Since apparently we have a lot of concern trolling and fear mongering (some bad-faith, other probably just confusion) over a potential constitutional amendment to enshrine Regional Rights, which topics do you feel it is appropriate for each Region to decide for itself within our constitutional framework?

Options being considered are:

Abortion (To restore the decades long precedent from the ZuWo case)

Agriculture Policy (Which the Federalist Papers argued was not a federal power)

Capital Punishment (Which the Regions are denied the power to decide)

Parole Eligibility (Which Labor tried to mandate on the Regions)

Maximum Sentences (Which Labor tried to mandate on the Regions)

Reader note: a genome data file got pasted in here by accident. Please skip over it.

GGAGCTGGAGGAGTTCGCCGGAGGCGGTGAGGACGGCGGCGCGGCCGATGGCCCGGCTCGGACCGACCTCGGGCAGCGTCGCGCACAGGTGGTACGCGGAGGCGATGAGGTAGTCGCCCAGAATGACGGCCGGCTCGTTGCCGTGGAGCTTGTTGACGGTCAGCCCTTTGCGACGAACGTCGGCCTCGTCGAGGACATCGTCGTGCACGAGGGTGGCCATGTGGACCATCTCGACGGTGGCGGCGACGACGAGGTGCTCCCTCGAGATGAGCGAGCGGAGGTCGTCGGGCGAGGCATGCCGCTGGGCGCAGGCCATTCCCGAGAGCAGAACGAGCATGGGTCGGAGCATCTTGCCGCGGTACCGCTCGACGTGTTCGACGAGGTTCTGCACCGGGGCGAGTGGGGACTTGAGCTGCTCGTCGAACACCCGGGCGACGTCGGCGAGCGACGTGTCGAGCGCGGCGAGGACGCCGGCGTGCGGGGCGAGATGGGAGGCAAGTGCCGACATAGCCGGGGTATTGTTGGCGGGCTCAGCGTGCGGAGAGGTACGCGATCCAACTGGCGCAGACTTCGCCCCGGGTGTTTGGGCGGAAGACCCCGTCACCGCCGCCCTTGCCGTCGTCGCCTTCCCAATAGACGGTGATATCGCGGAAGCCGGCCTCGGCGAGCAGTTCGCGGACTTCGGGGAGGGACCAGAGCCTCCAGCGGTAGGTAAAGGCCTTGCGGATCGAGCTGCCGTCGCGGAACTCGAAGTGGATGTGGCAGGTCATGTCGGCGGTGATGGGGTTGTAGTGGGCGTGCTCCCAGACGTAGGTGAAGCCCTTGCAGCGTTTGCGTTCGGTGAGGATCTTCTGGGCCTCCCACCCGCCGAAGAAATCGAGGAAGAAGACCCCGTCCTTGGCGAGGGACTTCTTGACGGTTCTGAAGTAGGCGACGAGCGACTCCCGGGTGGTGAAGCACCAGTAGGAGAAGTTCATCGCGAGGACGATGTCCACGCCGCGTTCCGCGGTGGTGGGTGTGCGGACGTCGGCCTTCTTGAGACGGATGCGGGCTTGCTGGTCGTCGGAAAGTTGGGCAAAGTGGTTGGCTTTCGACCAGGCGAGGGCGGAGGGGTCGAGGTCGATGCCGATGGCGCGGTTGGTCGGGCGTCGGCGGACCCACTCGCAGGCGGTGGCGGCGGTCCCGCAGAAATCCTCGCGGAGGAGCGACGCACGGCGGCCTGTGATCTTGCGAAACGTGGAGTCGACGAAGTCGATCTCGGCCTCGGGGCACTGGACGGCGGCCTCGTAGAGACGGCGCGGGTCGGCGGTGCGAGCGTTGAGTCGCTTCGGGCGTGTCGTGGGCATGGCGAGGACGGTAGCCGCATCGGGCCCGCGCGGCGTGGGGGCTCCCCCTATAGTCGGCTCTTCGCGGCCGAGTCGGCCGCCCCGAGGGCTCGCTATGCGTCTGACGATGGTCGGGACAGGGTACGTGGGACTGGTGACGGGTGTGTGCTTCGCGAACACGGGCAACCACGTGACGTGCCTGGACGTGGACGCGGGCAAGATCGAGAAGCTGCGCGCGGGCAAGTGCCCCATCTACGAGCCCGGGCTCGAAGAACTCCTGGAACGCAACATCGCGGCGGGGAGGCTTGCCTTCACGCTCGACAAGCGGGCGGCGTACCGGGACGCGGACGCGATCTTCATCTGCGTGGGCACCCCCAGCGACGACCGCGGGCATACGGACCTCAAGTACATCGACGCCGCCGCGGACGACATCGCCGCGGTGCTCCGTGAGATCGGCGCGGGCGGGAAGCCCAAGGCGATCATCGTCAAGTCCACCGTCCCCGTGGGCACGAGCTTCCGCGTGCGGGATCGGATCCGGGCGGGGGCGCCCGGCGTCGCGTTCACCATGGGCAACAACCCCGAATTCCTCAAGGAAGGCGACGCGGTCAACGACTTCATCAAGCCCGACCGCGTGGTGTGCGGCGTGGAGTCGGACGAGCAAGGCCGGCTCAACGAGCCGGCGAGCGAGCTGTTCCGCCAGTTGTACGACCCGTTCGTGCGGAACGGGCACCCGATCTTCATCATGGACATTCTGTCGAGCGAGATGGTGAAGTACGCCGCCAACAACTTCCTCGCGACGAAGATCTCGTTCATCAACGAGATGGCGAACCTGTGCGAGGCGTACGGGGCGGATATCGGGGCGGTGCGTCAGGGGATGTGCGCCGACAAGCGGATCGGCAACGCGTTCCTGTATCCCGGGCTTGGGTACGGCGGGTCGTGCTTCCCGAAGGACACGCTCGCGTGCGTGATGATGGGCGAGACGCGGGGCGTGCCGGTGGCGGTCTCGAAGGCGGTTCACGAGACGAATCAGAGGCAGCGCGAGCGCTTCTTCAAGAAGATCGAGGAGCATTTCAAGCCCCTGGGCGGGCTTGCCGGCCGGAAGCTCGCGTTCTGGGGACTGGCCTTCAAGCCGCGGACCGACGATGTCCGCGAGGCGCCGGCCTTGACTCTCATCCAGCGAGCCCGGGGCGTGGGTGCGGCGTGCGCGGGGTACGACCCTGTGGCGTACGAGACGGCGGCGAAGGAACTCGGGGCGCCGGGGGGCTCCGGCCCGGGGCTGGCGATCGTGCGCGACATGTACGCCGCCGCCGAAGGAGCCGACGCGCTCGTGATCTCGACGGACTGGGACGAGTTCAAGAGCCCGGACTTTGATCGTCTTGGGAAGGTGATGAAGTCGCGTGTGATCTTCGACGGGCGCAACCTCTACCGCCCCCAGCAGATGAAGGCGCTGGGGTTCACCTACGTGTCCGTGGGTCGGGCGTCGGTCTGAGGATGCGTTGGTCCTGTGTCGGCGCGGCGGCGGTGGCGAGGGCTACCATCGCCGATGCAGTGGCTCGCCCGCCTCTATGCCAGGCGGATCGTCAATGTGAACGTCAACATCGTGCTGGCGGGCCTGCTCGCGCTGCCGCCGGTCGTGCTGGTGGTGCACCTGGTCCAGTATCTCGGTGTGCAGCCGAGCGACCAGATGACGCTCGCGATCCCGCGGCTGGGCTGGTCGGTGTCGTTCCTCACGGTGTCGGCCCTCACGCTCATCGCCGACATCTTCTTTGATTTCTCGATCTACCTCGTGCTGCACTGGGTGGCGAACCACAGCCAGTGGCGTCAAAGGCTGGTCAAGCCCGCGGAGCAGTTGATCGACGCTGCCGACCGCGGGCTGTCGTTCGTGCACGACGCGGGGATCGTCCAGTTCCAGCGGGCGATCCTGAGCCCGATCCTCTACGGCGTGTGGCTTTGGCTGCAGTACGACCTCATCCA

Right to Work (Which Labor tried to deny to the Regions)

Minimum Wage (Which is geographically biased)

Maximum weekly hours (Which Labor tried to mandate on the Regions)

Education Policy (Which has traditionally been a Regional function)

Energy Exploration (Which is a localized decision that Labor tried to deny to the Regions)

Mining Policy (Which the Federalist Papers argued was not a federal power)

Gun Control (Which Labor tried to mandate on the Regions)

State and Local Elections (Which was a massive failure when conducted by the GM)